Former Education Ministry director-general Michal Cohen backed Gamzu. She said that “opening schools in red areas would be a mistake that would lead to closures of entire cities.”

Gamzu also stressed that the infection rate is extremely high at present in the Arab sector, which is very worrisome. A list of 24 red cities published by the Health Ministry showed that 18 of them were Arab towns. Three of the towns were haredi (ultra-Orthodox).

At press time, the full list was: A’avlin, Al-Batuf, Asfiya, Beit Jann, Beitar Illit, Daliat al-Carmel, Ein Mahil, Immanuel, Jaat, Jadeidi-Makr, Jaljulya, Ka’abiyye-Tabbash-Hajajre, Kfar Aza, Kafr Bara, Kafr Kanna, Kafr Kassem, Lakiya, Ma’aleh Iron, Nahal Sorek, Rehasim, Tiberius, Tira, Umm al-Fahm and Zamar.

Gamzu also used the press conference to explain his “traffic light” program, which is how cities will be identified as red, orange, yellow or green. While green cities are supposed to have minimal restrictions, he stressed that the plan only works if red zones are controlled. This would likely include restrictions on movement, in addition to the schools.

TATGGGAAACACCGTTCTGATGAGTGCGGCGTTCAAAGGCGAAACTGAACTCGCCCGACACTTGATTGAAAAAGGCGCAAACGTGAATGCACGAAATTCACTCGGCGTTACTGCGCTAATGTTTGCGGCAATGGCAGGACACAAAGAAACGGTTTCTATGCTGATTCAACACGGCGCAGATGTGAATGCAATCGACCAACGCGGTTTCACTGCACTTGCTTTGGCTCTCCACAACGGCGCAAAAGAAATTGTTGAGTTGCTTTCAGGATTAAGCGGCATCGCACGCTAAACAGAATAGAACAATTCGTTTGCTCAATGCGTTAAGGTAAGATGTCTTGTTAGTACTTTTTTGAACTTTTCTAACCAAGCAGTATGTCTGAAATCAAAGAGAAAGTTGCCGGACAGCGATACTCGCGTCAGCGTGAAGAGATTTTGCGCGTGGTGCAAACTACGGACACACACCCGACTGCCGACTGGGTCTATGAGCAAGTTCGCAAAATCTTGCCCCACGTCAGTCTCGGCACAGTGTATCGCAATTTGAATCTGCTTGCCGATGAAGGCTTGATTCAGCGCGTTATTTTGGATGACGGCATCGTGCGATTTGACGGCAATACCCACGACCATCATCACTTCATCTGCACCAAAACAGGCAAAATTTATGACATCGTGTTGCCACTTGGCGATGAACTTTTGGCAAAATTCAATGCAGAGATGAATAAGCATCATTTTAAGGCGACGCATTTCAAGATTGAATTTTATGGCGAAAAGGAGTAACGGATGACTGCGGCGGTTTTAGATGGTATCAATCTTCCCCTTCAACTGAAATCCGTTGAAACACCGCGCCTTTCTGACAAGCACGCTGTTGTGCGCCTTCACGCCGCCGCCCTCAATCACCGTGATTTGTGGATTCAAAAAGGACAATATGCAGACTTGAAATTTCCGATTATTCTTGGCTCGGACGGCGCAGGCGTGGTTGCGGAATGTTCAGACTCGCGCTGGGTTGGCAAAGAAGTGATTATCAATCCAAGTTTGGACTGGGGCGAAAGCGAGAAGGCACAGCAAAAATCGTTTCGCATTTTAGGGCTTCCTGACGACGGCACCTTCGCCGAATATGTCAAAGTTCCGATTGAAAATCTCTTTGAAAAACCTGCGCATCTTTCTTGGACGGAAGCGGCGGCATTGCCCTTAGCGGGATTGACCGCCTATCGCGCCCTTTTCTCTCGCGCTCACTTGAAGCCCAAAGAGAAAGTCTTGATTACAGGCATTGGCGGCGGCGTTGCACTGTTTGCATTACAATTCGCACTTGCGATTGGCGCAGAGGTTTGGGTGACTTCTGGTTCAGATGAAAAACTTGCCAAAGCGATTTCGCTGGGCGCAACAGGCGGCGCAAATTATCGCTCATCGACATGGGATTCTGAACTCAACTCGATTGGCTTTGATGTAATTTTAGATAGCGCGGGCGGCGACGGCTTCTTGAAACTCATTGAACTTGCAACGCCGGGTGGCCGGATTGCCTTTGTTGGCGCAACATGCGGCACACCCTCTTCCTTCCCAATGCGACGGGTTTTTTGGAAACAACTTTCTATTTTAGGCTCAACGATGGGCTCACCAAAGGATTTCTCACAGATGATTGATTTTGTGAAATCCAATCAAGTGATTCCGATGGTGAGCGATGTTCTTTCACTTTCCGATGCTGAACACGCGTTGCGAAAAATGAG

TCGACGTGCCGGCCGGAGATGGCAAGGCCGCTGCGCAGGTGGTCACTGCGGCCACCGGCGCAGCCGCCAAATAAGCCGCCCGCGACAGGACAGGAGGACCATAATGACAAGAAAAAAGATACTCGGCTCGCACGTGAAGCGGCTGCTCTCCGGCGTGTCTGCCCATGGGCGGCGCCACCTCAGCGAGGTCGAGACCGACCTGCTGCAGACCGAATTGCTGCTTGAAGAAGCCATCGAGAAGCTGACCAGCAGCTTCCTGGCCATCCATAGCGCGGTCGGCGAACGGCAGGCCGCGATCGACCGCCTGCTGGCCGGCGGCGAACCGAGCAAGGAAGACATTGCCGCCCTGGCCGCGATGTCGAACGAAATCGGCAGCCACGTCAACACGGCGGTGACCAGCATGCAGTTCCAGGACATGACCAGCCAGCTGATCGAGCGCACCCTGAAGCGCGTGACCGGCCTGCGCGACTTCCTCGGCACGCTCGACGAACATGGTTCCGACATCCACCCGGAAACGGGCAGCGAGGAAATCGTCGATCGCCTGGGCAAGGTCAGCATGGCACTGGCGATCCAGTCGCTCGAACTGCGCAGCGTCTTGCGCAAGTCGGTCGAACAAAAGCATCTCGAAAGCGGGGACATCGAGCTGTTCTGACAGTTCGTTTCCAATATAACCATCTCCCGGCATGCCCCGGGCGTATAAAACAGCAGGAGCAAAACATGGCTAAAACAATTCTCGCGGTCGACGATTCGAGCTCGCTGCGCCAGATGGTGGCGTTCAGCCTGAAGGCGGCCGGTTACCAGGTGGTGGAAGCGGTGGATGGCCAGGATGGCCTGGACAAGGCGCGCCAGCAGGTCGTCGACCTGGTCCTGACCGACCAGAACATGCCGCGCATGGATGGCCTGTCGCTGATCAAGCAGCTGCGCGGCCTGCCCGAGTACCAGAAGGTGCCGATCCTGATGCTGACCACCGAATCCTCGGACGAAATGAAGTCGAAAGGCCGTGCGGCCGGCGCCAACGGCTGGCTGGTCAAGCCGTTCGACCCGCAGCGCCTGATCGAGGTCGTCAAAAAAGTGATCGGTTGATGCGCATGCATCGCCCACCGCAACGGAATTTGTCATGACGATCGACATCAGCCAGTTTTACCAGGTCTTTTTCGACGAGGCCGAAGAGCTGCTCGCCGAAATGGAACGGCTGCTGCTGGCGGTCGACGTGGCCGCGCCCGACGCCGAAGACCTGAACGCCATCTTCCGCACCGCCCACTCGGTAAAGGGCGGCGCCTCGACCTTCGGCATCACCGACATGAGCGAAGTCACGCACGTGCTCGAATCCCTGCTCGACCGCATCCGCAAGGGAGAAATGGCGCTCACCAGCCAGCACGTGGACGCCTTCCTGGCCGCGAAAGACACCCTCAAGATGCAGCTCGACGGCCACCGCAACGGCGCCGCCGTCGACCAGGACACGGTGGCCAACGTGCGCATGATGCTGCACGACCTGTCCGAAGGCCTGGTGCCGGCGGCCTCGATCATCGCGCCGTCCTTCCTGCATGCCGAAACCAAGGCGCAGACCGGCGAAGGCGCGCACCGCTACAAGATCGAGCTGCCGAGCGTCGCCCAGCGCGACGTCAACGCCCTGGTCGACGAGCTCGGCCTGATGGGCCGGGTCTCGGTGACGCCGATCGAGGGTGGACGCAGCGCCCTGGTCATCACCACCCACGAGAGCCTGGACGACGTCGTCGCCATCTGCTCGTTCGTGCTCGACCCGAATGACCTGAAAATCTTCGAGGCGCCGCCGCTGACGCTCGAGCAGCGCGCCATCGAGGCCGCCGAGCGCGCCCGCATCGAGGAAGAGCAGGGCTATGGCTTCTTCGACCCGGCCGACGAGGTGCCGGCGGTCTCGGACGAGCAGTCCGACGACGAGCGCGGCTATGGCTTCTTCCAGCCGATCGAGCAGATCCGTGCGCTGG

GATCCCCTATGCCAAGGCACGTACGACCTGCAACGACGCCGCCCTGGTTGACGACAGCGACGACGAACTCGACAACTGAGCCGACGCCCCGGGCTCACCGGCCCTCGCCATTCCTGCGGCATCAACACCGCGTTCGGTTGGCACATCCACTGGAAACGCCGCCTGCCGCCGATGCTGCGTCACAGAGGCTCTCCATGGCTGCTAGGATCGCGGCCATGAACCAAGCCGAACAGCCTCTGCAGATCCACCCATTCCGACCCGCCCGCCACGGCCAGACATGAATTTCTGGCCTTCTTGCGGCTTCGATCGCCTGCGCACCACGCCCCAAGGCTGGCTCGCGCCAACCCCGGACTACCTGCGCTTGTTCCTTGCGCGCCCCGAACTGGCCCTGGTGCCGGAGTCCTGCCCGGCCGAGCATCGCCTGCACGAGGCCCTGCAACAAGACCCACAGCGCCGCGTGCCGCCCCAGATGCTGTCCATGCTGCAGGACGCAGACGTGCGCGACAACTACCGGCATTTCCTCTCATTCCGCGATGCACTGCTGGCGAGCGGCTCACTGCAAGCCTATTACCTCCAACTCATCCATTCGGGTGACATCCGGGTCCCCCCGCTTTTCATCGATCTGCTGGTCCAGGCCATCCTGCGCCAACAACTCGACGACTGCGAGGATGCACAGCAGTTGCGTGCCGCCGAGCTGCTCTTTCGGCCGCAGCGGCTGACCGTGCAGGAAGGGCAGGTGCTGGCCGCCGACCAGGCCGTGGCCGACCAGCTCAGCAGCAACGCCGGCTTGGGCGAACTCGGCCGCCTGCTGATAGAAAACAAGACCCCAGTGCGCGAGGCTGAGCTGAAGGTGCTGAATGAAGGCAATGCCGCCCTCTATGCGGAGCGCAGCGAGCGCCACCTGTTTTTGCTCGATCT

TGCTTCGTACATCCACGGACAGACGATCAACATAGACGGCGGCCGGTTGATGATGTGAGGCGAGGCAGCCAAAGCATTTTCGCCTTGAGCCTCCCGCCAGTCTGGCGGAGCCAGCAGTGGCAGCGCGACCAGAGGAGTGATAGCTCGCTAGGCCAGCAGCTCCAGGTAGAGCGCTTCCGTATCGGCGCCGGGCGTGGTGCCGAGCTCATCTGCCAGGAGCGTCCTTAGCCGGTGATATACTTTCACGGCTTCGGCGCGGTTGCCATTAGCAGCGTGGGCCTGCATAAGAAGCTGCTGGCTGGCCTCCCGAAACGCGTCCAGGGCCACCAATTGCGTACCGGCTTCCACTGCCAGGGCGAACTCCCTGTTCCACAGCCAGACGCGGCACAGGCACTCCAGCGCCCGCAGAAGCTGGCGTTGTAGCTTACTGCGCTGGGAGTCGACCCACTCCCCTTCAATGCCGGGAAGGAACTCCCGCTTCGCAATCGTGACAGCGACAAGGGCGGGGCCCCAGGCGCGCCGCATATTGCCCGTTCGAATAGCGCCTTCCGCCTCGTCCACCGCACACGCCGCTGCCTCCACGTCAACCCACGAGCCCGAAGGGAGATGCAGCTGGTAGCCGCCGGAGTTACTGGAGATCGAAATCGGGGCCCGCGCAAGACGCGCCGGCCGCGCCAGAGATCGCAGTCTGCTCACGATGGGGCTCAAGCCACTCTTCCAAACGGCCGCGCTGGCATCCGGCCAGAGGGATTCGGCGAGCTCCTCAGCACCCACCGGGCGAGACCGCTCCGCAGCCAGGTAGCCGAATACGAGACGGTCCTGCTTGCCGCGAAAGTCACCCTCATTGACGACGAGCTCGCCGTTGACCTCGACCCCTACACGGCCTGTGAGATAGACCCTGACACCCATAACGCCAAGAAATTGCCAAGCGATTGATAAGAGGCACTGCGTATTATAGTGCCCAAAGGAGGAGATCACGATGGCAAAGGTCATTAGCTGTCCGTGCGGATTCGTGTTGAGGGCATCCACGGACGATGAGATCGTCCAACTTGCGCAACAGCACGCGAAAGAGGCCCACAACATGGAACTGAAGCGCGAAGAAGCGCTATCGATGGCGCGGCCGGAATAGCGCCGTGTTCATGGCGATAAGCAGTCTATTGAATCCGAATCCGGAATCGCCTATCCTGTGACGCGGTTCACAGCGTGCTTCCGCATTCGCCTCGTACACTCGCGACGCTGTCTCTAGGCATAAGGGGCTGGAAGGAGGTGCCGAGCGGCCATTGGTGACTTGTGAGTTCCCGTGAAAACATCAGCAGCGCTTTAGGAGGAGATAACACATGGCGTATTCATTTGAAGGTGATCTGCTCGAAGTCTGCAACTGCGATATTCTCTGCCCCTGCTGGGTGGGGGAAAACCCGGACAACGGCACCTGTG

Outside of the red zones, however, schools were expected to open Tuesday as planned, according to a ruling by Judge Hadas Yahalom on Monday.

Yahalom ruled against the Teachers Union’s right to strike after the union and the Education Ministry agreed to maintain a dialogue – and that no teachers will be placed on unpaid leave without being allowed to present their case in the space of 24 hours.

The ministry agreed to offer 800 pre-retirement positions to teachers who can present medical verification that they are at risk for becoming seriously ill from coronavirus.

On Sunday, the ministry also offered to help protect teachers by investing NIS 30 million in purchasing protective gear for those teaching in preschool and elementary school.

The National Parents Association also reported that it will not call on parents to avoid sending their children to school, thus disrupting the school year, after “creative, alternative solutions” were found to allow children to learn more than two days a week in their classrooms.

The original outline provided by the Education Ministry involved fifth and sixth graders learning two days a week in school and three remotely. Parents objected to the outline, explaining that their children could not manage to be on their own for so many hours, and likely would not be able to follow the curriculum without parental guidance.

“We are aware that not all schools can report that all problems were solved,” Parent Association head Mirom Shif said. “We continue to work with all those involved to find practical solutions in the near future.”

Associate vice chairwoman Odelia Cohen-Schondors added that, “Our goal was never to disrupt the year just for the sake of striking. It was to motivate the Education Ministry to work harder for the benefit of all Israeli children.”